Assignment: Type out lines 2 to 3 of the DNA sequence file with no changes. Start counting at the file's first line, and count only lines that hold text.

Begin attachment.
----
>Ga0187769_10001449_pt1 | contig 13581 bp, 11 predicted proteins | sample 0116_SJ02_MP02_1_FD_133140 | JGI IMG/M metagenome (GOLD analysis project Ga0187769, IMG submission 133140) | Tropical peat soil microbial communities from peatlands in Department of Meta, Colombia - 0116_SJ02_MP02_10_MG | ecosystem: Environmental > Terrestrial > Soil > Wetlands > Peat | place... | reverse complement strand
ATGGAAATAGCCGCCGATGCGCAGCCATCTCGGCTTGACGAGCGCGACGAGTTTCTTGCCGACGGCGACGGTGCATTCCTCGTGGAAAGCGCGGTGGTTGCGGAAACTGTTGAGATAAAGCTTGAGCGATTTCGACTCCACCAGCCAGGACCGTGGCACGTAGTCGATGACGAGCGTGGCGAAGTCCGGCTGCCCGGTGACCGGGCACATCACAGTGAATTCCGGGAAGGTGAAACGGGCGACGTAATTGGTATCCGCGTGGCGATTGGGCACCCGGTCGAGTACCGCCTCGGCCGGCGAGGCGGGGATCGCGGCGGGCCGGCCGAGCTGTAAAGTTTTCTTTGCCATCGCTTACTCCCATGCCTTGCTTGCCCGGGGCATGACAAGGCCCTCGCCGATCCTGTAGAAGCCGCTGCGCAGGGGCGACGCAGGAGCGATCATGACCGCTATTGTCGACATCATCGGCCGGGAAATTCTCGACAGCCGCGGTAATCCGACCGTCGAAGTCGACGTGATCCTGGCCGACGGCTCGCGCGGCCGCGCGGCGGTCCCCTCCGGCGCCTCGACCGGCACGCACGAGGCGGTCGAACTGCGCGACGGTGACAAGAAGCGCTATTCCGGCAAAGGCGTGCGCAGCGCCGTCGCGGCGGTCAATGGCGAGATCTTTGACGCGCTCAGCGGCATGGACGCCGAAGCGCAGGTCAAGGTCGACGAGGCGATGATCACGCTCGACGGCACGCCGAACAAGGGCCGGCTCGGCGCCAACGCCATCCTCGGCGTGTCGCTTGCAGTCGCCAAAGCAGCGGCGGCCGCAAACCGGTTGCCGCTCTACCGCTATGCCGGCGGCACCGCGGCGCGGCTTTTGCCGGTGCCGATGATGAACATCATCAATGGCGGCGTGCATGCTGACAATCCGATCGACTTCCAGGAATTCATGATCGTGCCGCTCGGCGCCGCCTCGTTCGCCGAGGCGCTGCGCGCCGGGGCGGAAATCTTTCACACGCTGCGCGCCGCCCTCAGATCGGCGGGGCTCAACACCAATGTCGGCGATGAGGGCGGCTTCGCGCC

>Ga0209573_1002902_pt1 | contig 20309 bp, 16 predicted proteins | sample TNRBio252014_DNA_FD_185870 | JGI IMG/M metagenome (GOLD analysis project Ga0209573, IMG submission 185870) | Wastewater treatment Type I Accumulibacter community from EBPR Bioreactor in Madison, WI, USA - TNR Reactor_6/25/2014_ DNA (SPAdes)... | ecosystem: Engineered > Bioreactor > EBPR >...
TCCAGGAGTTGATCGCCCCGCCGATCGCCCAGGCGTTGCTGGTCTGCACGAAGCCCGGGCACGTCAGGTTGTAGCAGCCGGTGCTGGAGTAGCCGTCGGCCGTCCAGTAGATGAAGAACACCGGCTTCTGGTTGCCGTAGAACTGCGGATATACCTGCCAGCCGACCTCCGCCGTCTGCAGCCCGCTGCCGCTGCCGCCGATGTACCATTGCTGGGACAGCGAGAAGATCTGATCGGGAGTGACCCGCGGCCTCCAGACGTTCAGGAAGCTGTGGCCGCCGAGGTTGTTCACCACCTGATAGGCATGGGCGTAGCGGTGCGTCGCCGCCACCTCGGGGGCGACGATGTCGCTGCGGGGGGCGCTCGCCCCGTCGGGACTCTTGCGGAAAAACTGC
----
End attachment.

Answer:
ATGGAAATAGCCGCCGATGCGCAGCCATCTCGGCTTGACGAGCGCGACGAGTTTCTTGCCGACGGCGACGGTGCATTCCTCGTGGAAAGCGCGGTGGTTGCGGAAACTGTTGAGATAAAGCTTGAGCGATTTCGACTCCACCAGCCAGGACCGTGGCACGTAGTCGATGACGAGCGTGGCGAAGTCCGGCTGCCCGGTGACCGGGCACATCACAGTGAATTCCGGGAAGGTGAAACGGGCGACGTAATTGGTATCCGCGTGGCGATTGGGCACCCGGTCGAGTACCGCCTCGGCCGGCGAGGCGGGGATCGCGGCGGGCCGGCCGAGCTGTAAAGTTTTCTTTGCCATCGCTTACTCCCATGCCTTGCTTGCCCGGGGCATGACAAGGCCCTCGCCGATCCTGTAGAAGCCGCTGCGCAGGGGCGACGCAGGAGCGATCATGACCGCTATTGTCGACATCATCGGCCGGGAAATTCTCGACAGCCGCGGTAATCCGACCGTCGAAGTCGACGTGATCCTGGCCGACGGCTCGCGCGGCCGCGCGGCGGTCCCCTCCGGCGCCTCGACCGGCACGCACGAGGCGGTCGAACTGCGCGACGGTGACAAGAAGCGCTATTCCGGCAAAGGCGTGCGCAGCGCCGTCGCGGCGGTCAATGGCGAGATCTTTGACGCGCTCAGCGGCATGGACGCCGAAGCGCAGGTCAAGGTCGACGAGGCGATGATCACGCTCGACGGCACGCCGAACAAGGGCCGGCTCGGCGCCAACGCCATCCTCGGCGTGTCGCTTGCAGTCGCCAAAGCAGCGGCGGCCGCAAACCGGTTGCCGCTCTACCGCTATGCCGGCGGCACCGCGGCGCGGCTTTTGCCGGTGCCGATGATGAACATCATCAATGGCGGCGTGCATGCTGACAATCCGATCGACTTCCAGGAATTCATGATCGTGCCGCTCGGCGCCGCCTCGTTCGCCGAGGCGCTGCGCGCCGGGGCGGAAATCTTTCACACGCTGCGCGCCGCCCTCAGATCGGCGGGGCTCAACACCAATGTCGGCGATGAGGGCGGCTTCGCGCC

>Ga0209573_1002902_pt1 | contig 20309 bp, 16 predicted proteins | sample TNRBio252014_DNA_FD_185870 | JGI IMG/M metagenome (GOLD analysis project Ga0209573, IMG submission 185870) | Wastewater treatment Type I Accumulibacter community from EBPR Bioreactor in Madison, WI, USA - TNR Reactor_6/25/2014_ DNA (SPAdes)... | ecosystem: Engineered > Bioreactor > EBPR >...